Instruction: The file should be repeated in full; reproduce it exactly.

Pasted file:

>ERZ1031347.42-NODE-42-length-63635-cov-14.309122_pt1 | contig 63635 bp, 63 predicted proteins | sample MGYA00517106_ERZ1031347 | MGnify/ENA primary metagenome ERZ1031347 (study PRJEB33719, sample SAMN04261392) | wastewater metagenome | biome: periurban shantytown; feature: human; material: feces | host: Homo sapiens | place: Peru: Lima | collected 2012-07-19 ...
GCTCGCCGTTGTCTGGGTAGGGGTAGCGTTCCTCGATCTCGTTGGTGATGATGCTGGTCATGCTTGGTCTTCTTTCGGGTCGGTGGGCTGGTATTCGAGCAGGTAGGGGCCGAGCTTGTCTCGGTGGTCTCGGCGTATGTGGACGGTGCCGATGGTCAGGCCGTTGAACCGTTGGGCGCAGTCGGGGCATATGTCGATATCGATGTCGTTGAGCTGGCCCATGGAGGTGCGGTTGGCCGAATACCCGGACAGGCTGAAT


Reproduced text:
>ERZ1031347.42-NODE-42-length-63635-cov-14.309122_pt1 | contig 63635 bp, 63 predicted proteins | sample MGYA00517106_ERZ1031347 | MGnify/ENA primary metagenome ERZ1031347 (study PRJEB33719, sample SAMN04261392) | wastewater metagenome | biome: periurban shantytown; feature: human; material: feces | host: Homo sapiens | place: Peru: Lima | collected 2012-07-19 ...
GCTCGCCGTTGTCTGGGTAGGGGTAGCGTTCCTCGATCTCGTTGGTGATGATGCTGGTCATGCTTGGTCTTCTTTCGGGTCGGTGGGCTGGTATTCGAGCAGGTAGGGGCCGAGCTTGTCTCGGTGGTCTCGGCGTATGTGGACGGTGCCGATGGTCAGGCCGTTGAACCGTTGGGCGCAGTCGGGGCATATGTCGATATCGATGTCGTTGAGCTGGCCCATGGAGGTGCGGTTGGCCGAATACCCGGACAGGCTGAAT